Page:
The rich-world's economic prospects have darkened slightly, a Reuters poll of economists showed, with new signs of a slowdown in the United States compounding fears about the poor fiscal health of Western economies.
Since last month's regular survey of around 250 analysts in May, recent events have only underlined the increasingly disjointed nature of the global economic recovery.
While China and India took new steps to calm fervent and inflationary economic expansions, Western powers have been preoccupied with attempts to defuse fiscal time-bombs in Greece and possibly the United States against a backdrop of tepid growth.
Economists in Wednesday's poll took an axe to the outlook for U.S. economic growth following a raft of dire jobs and industrial data this month, while keeping their long-held view for weak euro zone and U.K. growth until the end of next year.
Only the Japan saw an upgraded outlook in the latest poll thanks to reconstruction efforts that have gained pace since the March 11 earthquake and tsunami.
"Two key downside risks have increased over the past few months — the risk of a disruptive default in Greece and of a significant slowdown in the U.S.," said Kurt Karl, chief U.S. economist at Swiss Re in New York, in a research note.
He expressed hope the U.S. slowdown may be nearing an end, since oil prices are no longer rising and the supply bottlenecks caused by the Japanese disasters should be resolved later in the year.
Still, financial markets have already reacted to the slowdown taking place. World stock indexes have shed much of the gains made since the start of the year, while U.S. Treasury bond yields have fallen.
The consensus forecast for U.S. second-quarter gross domestic product was slashed to an annualized 2.5 percent from 3.3 percent in last month's poll, following a weak 1.8 percent rate of growth recorded in the first quarter.
Such a rate of expansion would still place the U.S. top among its euro zone, U.K. and Japanese peers, but well behind major emerging market powers that themselves are showing signs of slowing growth.
India and China saw accelerating inflation in May, according to data on Tuesday, prompting the Beijing to lift bank reserve requirements and putting pressure on India to hike interest rates further.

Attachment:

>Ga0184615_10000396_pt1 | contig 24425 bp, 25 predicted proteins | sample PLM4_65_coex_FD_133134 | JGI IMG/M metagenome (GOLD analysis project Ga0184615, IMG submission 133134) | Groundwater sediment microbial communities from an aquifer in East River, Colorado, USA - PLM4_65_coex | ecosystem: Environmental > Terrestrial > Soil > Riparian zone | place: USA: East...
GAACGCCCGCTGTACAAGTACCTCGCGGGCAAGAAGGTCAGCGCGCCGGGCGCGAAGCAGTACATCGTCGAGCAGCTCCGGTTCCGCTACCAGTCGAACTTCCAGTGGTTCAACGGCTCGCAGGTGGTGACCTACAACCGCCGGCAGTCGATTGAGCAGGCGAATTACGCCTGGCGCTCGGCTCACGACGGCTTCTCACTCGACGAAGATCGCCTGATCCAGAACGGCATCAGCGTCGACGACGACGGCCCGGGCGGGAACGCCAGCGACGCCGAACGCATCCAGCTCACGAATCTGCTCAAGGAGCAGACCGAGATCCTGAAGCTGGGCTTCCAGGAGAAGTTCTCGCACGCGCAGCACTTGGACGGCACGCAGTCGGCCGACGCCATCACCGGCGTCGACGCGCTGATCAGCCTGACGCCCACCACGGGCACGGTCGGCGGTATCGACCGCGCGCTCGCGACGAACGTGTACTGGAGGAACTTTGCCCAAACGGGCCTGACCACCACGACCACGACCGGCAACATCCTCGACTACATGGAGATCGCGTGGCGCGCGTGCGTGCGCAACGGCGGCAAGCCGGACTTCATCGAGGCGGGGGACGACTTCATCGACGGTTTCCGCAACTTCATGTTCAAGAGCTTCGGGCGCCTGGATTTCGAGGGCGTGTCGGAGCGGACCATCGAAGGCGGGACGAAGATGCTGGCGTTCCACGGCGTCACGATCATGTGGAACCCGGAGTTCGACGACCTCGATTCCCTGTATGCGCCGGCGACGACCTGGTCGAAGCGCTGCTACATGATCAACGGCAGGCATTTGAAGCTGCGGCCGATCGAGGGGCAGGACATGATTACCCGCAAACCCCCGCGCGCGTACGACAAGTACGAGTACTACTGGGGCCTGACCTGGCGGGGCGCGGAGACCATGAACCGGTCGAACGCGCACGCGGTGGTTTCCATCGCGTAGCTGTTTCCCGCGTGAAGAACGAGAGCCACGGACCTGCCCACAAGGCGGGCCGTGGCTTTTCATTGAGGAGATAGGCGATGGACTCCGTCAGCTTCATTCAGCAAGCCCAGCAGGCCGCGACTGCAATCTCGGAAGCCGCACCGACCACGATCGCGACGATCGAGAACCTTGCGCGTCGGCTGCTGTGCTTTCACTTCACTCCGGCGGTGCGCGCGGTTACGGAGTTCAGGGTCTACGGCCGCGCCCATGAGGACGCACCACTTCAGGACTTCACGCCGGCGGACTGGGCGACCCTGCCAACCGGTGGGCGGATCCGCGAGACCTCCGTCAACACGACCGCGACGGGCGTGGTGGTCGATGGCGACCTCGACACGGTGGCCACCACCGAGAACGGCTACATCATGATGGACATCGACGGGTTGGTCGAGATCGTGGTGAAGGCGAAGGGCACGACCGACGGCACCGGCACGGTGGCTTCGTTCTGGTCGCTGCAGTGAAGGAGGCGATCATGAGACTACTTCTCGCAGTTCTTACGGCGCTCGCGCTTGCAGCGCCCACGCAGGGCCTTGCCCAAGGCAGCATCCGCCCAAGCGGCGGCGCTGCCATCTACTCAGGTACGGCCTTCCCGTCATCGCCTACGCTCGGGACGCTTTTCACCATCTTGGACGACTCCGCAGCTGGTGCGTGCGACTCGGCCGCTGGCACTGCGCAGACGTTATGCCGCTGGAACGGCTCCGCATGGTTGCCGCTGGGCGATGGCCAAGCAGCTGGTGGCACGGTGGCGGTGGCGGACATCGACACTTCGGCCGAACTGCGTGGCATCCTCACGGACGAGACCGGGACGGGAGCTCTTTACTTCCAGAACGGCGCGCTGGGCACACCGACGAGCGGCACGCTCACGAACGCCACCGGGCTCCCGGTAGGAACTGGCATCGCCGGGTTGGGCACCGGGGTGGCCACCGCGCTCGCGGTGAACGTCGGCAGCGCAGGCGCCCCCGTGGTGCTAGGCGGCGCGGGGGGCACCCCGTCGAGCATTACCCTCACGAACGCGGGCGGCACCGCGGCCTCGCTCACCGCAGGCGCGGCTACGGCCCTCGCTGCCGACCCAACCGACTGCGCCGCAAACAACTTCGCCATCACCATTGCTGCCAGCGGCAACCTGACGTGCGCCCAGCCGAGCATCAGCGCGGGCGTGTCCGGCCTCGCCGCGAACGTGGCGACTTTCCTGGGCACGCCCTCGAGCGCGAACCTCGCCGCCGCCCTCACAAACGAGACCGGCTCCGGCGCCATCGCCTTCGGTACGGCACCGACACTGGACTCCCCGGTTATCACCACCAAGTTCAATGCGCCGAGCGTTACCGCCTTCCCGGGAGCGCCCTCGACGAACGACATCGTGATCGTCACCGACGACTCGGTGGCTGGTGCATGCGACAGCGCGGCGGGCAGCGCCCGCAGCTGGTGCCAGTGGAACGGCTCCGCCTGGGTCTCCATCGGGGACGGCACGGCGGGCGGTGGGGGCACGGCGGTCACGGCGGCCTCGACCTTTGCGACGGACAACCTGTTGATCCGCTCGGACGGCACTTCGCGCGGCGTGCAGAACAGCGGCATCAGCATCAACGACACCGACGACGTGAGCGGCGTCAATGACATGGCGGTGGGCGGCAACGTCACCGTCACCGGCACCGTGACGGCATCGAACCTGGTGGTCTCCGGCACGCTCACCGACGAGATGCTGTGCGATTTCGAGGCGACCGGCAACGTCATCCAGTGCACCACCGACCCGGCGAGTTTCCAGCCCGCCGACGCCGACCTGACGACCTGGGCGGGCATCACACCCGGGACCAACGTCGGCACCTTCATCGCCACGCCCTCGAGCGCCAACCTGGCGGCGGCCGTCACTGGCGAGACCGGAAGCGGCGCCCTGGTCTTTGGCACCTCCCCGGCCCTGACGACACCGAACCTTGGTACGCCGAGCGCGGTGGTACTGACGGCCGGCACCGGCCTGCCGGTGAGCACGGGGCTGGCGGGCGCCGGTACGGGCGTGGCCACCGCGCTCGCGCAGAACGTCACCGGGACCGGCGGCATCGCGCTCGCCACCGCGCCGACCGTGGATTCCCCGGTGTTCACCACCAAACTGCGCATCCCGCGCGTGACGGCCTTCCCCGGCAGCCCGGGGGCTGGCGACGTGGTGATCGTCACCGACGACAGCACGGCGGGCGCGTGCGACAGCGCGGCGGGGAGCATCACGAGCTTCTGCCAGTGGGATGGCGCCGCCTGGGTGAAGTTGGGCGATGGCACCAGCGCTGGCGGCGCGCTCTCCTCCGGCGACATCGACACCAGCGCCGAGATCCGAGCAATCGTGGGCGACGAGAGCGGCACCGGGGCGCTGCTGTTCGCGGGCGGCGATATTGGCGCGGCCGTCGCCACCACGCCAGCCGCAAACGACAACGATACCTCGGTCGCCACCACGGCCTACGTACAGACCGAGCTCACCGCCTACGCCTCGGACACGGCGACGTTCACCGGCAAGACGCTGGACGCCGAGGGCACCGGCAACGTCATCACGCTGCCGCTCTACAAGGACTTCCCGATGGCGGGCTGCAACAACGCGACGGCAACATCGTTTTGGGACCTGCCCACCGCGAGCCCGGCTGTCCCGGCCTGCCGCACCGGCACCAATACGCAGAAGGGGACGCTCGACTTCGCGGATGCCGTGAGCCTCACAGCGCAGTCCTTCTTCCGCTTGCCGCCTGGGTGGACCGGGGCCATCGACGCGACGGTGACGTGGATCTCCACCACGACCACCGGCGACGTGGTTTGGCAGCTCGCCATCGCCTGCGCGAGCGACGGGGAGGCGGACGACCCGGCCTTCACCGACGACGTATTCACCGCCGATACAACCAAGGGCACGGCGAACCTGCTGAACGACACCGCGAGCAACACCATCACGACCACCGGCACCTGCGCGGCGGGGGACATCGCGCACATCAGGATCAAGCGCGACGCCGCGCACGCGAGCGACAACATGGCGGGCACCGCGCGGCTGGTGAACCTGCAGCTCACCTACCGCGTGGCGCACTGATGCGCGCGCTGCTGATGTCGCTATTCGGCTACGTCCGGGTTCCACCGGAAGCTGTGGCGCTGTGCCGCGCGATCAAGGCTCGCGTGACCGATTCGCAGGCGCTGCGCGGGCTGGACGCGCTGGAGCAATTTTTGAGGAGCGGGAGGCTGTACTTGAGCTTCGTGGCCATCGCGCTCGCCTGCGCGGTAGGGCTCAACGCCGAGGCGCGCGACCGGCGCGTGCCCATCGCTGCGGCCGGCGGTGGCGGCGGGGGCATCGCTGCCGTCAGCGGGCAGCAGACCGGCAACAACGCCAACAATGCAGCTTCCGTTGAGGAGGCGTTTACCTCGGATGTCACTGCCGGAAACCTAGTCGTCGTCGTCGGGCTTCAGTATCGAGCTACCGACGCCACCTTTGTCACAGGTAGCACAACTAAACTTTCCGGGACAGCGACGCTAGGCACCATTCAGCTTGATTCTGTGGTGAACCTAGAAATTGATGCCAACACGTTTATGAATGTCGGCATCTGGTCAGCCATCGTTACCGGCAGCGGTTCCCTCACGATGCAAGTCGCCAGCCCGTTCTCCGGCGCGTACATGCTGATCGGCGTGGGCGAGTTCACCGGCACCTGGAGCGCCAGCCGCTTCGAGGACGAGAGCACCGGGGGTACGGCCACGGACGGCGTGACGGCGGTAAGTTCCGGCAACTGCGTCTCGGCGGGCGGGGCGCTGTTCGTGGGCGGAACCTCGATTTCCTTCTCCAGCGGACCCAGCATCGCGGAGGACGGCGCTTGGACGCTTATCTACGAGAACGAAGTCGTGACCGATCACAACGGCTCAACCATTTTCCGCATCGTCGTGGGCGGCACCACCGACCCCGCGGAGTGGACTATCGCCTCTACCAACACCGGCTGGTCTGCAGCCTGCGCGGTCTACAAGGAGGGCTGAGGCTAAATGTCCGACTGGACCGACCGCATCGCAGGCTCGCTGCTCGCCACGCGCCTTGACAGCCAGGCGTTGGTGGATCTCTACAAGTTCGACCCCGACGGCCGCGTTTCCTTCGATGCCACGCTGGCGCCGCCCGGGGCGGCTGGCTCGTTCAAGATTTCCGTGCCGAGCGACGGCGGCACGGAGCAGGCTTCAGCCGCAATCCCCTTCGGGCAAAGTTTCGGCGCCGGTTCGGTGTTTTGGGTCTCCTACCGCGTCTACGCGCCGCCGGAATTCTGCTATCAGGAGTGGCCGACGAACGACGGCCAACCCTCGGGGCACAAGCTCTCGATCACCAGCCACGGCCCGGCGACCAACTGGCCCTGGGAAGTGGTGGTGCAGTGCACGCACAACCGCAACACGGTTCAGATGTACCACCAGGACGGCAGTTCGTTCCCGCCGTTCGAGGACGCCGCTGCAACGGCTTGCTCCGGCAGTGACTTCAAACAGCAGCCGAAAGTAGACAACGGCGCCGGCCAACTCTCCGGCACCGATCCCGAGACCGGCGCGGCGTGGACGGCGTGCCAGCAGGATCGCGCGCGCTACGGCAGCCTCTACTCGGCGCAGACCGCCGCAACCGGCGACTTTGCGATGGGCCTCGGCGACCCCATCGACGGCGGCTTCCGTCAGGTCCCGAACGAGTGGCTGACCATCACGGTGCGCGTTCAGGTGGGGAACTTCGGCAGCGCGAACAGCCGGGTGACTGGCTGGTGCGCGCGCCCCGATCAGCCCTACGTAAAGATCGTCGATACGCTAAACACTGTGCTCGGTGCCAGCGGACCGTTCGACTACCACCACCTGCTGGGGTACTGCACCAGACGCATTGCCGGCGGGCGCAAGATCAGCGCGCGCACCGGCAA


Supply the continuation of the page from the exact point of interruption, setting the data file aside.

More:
Rates of growth and inflation have been far greater in these developing powers, but the dilemma of keeping inflation in check without sacrificing growth has preoccupied policymakers everywhere.
The latest batch of Reuters surveys showed inflation pressures are still on the rise in the West too — with CPI forecasts in the U.S. and especially Britain being bumped up.
Indeed, over the course of this year, inflation estimates in the U.S., UK and euro zone for Q2, Q3 and Q4 2011 have doubled — and in some cases more than doubled — owing to the surge in crude and commodity prices.
Perhaps reflecting expectations for higher inflation in the U.S., the poll showed only a median 15 percent chance the Federal Reserve will embark of a third round of money supply-boosting quantitative easing.
Unlike in major emerging powers, which have managed a sustained and forthright policy of tightening interest rates to counter high inflation, Western central banks have shown no such coordination.
A Reuters poll on Wednesday showed the People's Bank of China will yet take more measures to curb price pressures, currently at three-year highs.
In the West, only the European Central Bank has so far acted against above target inflation among the four biggest central banks — also including the Fed, Bank of England and Bank of Japan — after raising interest rates from a record low 1.0 percent in April.
But pressure is mounting on the Fed and BoE to follow suit.
"A significant pick-up in inflation, with sluggish growth, will leave Fed policy in a bind," said Stephen Lewis, economist at Monument Securities in London.
"By Q2 2012, the Fed's credibility is likely to be under so much strain that it will start the process of normalizing interest rates."
Indeed, a survey published earlier this month suggested high inflation has already dealt a heavy blow to the BoE's credibility since the start of the year. Inflation there hit 4.5 percent in May, far beyond the BoE's 2 percent target.
U.K. economic growth, in common with the neighboring euro zone, will struggle to exceed 0.5 percent in any quarter from now until the end of next year.
While France and Germany have led the recovery among the euro area's 17 nations, debt-laden strugglers like Greece, Spain and Portugal have dragged badly on growth.
Even so, the bloc looks like it will avoid a direct hit from the festering sovereign debt crisis that has enveloped Greece.
Even before the March 11 earthquake and tsunami off Japan's east coast, the world's third largest economy was struggling to generate meaningful growth. But economists upgraded the outlook for Japan's recovery for the third successive month.
"The recovery will gather pace in July-September and the economy is expected to achieve a V-shaped recovery," said Shinichiro Kobayashi, a senior economist at Mitsubishi UFJ Research and Consulting.
While poll respondents expect the Japanese economy to contract 0.7 percent in the second quarter, they see it rebounding 1.0 percent in the third.
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